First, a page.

Stam Center Tzfat

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Safed Stam Center
Stam Center Safed
אוצר הסת״ם צפת
Other Names:
Safrus Center of Tzfas, Otzar HaStam
Activity center and museum portraying the work of Jewish Scribes located in Safed, Israel.

According to “halacha” -- Jewish law -- ritual parchments that are used for Torah scrolls, “tefillin” -- phylacteries -- and “mezuzzahs” must conform to specific and exacting criteria. A “Sofer Stam” is a trained scribe who has learned these intricate laws, often over the course of many years. Tzfat’s Stam Center provides visitors with an opportunity to learn, view and ultimately try to create a “kosher” scroll using the center’s learning tools and the expertise of trained guides.

[edit] Laws

Hundreds of “halachot” -- Jewish laws -- govern the details of “Sofrut” -- the craft of ritually writing Jewish parchments and scrolls. These laws dictate which materials must be used, the way that the scribe shapes each letter, the type of quill and ink to be used and in the case of Torah scrolls the scribe will ritually immerse in a “mikve” -- a ritual bath -- before beginning the day’s writing.

[edit] Sources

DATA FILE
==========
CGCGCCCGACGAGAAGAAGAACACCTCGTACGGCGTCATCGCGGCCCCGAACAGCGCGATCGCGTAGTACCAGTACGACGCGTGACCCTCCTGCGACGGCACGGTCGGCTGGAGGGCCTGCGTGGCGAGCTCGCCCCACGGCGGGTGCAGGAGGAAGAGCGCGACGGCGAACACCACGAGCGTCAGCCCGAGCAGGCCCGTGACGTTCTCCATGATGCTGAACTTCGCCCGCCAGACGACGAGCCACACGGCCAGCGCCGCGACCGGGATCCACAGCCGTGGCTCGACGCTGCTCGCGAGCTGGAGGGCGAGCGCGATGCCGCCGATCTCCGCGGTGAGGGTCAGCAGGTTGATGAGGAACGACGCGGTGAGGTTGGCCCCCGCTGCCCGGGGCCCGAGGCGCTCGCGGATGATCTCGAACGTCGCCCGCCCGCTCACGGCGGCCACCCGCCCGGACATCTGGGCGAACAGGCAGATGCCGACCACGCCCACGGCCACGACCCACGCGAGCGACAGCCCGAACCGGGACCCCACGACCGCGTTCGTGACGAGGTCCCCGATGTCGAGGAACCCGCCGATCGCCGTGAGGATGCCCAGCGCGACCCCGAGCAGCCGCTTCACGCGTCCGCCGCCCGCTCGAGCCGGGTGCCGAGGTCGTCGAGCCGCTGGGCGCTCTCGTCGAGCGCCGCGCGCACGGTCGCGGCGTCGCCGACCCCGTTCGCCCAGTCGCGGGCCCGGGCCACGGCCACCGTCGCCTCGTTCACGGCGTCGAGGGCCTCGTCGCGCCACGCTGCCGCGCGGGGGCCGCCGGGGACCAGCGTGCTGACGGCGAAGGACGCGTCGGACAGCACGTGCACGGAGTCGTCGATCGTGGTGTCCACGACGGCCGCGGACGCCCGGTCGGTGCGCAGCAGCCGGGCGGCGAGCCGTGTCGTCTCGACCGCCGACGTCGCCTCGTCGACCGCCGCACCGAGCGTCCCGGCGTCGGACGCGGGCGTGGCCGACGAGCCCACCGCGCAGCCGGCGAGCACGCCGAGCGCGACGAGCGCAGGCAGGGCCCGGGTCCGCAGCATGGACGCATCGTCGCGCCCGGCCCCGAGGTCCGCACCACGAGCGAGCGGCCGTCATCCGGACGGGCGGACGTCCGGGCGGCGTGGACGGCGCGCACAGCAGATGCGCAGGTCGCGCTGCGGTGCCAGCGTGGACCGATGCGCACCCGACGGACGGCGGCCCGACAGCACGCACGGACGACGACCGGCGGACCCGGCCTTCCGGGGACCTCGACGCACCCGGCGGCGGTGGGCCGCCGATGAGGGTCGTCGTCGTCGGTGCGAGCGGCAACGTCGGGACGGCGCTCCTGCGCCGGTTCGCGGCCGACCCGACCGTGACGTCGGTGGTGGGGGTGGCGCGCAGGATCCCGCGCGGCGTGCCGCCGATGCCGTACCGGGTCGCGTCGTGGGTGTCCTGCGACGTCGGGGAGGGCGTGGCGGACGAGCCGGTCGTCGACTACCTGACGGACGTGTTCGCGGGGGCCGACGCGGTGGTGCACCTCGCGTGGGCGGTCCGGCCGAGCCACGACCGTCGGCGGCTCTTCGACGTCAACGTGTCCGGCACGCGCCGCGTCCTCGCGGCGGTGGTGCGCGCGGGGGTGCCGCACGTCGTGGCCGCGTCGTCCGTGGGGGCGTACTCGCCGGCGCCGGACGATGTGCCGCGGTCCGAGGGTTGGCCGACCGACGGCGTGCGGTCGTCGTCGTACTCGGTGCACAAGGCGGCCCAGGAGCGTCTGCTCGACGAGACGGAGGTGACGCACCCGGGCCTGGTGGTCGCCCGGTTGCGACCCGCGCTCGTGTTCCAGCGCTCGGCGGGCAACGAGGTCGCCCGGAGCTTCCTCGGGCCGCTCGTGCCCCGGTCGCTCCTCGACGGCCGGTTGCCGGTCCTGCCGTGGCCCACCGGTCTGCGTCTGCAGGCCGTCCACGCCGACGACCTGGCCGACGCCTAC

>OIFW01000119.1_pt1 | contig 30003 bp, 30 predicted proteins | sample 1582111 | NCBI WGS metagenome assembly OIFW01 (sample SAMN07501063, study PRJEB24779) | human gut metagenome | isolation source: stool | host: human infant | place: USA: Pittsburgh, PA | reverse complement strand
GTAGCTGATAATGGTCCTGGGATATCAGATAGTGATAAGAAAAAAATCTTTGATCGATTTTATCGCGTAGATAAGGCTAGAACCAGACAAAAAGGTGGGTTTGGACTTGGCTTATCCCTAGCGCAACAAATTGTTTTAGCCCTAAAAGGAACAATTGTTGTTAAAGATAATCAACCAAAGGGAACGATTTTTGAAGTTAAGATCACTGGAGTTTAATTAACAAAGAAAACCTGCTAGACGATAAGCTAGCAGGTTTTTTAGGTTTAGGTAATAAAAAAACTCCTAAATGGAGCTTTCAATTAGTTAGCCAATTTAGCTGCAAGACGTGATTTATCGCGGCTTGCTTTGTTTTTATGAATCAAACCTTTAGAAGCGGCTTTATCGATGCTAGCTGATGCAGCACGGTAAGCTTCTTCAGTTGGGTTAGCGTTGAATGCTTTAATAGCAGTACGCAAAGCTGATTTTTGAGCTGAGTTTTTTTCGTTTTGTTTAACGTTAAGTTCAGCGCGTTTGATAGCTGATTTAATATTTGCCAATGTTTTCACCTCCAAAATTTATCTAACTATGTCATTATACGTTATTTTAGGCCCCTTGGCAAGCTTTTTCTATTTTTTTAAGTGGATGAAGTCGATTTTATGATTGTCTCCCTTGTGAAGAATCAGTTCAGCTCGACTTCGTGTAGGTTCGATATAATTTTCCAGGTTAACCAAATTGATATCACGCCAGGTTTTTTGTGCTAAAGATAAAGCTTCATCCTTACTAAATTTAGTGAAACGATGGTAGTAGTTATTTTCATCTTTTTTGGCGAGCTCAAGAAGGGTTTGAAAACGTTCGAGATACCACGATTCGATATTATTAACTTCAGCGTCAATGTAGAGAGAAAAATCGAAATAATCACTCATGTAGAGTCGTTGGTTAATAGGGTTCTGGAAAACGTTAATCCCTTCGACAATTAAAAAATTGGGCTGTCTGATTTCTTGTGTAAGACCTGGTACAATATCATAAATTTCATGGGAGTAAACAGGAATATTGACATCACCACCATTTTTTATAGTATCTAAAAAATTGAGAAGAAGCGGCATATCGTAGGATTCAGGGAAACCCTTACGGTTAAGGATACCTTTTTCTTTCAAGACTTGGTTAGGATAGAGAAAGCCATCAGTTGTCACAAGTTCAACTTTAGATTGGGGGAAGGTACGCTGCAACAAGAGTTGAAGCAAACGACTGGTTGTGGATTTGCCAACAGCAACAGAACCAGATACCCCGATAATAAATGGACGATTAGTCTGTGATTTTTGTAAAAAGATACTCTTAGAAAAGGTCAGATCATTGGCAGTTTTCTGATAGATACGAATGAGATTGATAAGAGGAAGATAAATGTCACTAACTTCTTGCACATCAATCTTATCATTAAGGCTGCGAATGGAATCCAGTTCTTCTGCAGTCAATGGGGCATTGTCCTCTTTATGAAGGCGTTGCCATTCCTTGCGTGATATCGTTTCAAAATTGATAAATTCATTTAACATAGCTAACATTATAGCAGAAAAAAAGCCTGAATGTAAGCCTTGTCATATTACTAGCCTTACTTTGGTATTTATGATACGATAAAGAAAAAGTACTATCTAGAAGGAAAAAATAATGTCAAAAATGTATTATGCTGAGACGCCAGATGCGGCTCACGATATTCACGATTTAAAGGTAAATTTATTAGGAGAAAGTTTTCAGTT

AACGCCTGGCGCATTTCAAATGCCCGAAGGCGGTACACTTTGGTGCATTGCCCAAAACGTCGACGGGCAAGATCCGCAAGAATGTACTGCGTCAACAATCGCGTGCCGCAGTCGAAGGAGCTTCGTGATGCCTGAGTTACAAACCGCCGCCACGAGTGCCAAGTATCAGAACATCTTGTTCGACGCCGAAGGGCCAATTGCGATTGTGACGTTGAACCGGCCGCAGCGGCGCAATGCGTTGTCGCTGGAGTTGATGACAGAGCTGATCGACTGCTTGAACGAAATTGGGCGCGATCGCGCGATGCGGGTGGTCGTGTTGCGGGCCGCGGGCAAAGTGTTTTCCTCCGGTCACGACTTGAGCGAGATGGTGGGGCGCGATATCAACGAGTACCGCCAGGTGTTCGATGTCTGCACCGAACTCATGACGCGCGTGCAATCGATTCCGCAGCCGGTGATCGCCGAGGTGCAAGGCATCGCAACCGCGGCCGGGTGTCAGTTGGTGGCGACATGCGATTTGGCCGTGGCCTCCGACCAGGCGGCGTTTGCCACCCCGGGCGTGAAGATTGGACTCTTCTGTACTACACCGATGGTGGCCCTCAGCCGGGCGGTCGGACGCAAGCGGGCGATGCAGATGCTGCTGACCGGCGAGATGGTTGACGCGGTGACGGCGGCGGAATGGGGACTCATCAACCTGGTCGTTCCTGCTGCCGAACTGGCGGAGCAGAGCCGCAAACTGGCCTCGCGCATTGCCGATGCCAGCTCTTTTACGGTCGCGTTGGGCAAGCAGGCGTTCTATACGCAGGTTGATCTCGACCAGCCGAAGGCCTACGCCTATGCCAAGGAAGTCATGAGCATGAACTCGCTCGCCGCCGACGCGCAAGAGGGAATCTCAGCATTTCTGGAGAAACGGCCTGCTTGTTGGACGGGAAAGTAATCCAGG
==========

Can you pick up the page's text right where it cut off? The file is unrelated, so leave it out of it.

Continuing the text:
The laws that direct Jews to place meuzzahs on their doorposts derive from Deuteronomy 6:4-9 and Deuteronomy 11:13. The laws relating to tefillin come from Deuteronomy 6:8, Exodus 13:1-10, Exodus 13:11-16 and Deuteronomy 11:13-21. God commands Jews to participate in writing a Torah scroll in Deuteronomy 31:19. Throughout the millennium sages, rabbis commentators and scholars have expanded on these verses in setting down detailed instructions that provide directions of how to carry out these Torah laws. The Stam Center offers visitors the opportunity to learn, through interactive experiences, how scribes follow these laws in producing scrolls and parchments for ritual objects.

[edit] Center Activities

The Stam Center’s activities are appropriate for children and adults of all ages. Trained guides offer a full experience for tourists, whether they come as a group or individually. The center’s goal is to inform visitors about the ancient art, traditions and customs of ritual scribes. A multi-sensory audio-visual presentation presents a well-rounded overview about the kabbalistic properties of Hebrew letters as well as the laws and customs related to the production of “sofrut” -- written ritual objects.

The center staff facilitates a game which adds additional information about sofrut while solidifying the information already learned regarding the laws and craft of a sofer stam.

Finally, participants have an opportunity to create their own parchment using a 3-D practice quill, parchment and ink.

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